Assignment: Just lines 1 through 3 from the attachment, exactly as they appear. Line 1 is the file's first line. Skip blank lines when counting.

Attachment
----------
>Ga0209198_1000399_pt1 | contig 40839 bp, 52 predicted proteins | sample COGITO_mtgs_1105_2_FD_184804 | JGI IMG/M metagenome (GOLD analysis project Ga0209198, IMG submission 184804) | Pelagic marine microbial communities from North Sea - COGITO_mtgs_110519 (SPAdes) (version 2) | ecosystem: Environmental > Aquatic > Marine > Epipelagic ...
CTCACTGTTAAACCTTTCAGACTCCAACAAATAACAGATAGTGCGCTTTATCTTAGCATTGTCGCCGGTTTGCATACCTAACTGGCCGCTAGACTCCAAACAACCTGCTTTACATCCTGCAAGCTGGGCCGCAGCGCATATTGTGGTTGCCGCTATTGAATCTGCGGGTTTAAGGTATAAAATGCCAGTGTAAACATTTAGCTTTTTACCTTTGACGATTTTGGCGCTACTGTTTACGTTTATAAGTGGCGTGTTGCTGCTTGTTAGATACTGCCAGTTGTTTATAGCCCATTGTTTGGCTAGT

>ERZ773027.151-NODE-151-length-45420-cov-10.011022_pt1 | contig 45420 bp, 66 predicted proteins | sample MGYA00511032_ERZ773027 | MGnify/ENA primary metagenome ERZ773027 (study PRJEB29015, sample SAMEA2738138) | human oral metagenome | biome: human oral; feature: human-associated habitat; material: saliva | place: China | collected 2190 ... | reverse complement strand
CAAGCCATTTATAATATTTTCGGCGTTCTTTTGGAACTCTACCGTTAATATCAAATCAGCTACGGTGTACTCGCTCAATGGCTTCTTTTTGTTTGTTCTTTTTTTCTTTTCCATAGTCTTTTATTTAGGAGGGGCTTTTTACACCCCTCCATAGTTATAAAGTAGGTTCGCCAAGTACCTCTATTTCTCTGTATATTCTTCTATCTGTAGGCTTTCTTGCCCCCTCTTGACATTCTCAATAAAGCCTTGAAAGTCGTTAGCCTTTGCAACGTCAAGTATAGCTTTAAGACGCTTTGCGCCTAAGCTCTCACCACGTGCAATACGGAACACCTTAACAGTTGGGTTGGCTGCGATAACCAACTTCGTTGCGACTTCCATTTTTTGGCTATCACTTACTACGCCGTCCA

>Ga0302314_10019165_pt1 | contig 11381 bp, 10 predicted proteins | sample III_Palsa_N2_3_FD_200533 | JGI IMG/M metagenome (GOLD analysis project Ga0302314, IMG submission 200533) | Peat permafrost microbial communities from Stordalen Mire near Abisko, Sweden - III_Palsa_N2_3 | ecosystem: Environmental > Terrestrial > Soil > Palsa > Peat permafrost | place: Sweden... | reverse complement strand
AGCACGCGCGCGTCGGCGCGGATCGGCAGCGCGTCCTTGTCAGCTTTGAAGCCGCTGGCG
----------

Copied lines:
>Ga0209198_1000399_pt1 | contig 40839 bp, 52 predicted proteins | sample COGITO_mtgs_1105_2_FD_184804 | JGI IMG/M metagenome (GOLD analysis project Ga0209198, IMG submission 184804) | Pelagic marine microbial communities from North Sea - COGITO_mtgs_110519 (SPAdes) (version 2) | ecosystem: Environmental > Aquatic > Marine > Epipelagic ...
CTCACTGTTAAACCTTTCAGACTCCAACAAATAACAGATAGTGCGCTTTATCTTAGCATTGTCGCCGGTTTGCATACCTAACTGGCCGCTAGACTCCAAACAACCTGCTTTACATCCTGCAAGCTGGGCCGCAGCGCATATTGTGGTTGCCGCTATTGAATCTGCGGGTTTAAGGTATAAAATGCCAGTGTAAACATTTAGCTTTTTACCTTTGACGATTTTGGCGCTACTGTTTACGTTTATAAGTGGCGTGTTGCTGCTTGTTAGATACTGCCAGTTGTTTATAGCCCATTGTTTGGCTAGT

>ERZ773027.151-NODE-151-length-45420-cov-10.011022_pt1 | contig 45420 bp, 66 predicted proteins | sample MGYA00511032_ERZ773027 | MGnify/ENA primary metagenome ERZ773027 (study PRJEB29015, sample SAMEA2738138) | human oral metagenome | biome: human oral; feature: human-associated habitat; material: saliva | place: China | collected 2190 ... | reverse complement strand